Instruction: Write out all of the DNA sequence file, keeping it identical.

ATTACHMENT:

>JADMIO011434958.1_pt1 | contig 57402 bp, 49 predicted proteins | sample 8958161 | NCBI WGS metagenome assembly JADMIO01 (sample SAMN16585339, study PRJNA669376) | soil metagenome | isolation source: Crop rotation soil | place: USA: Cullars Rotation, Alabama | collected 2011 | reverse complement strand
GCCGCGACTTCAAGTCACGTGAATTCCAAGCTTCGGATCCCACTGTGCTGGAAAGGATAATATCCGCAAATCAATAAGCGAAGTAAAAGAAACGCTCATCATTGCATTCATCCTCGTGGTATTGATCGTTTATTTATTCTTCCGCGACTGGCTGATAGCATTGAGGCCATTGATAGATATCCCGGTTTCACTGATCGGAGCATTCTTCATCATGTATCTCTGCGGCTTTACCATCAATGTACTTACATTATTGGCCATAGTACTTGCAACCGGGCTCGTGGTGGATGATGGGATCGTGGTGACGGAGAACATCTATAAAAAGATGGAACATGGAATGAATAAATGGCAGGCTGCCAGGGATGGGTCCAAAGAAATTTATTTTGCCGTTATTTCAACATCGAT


>JADMIO011434958.1_pt1 | contig 57402 bp, 49 predicted proteins | sample 8958161 | NCBI WGS metagenome assembly JADMIO01 (sample SAMN16585339, study PRJNA669376) | soil metagenome | isolation source: Crop rotation soil | place: USA: Cullars Rotation, Alabama | collected 2011 | reverse complement strand
GCCGCGACTTCAAGTCACGTGAATTCCAAGCTTCGGATCCCACTGTGCTGGAAAGGATAATATCCGCAAATCAATAAGCGAAGTAAAAGAAACGCTCATCATTGCATTCATCCTCGTGGTATTGATCGTTTATTTATTCTTCCGCGACTGGCTGATAGCATTGAGGCCATTGATAGATATCCCGGTTTCACTGATCGGAGCATTCTTCATCATGTATCTCTGCGGCTTTACCATCAATGTACTTACATTATTGGCCATAGTACTTGCAACCGGGCTCGTGGTGGATGATGGGATCGTGGTGACGGAGAACATCTATAAAAAGATGGAACATGGAATGAATAAATGGCAGGCTGCCAGGGATGGGTCCAAAGAAATTTATTTTGCCGTTATTTCAACATCGAT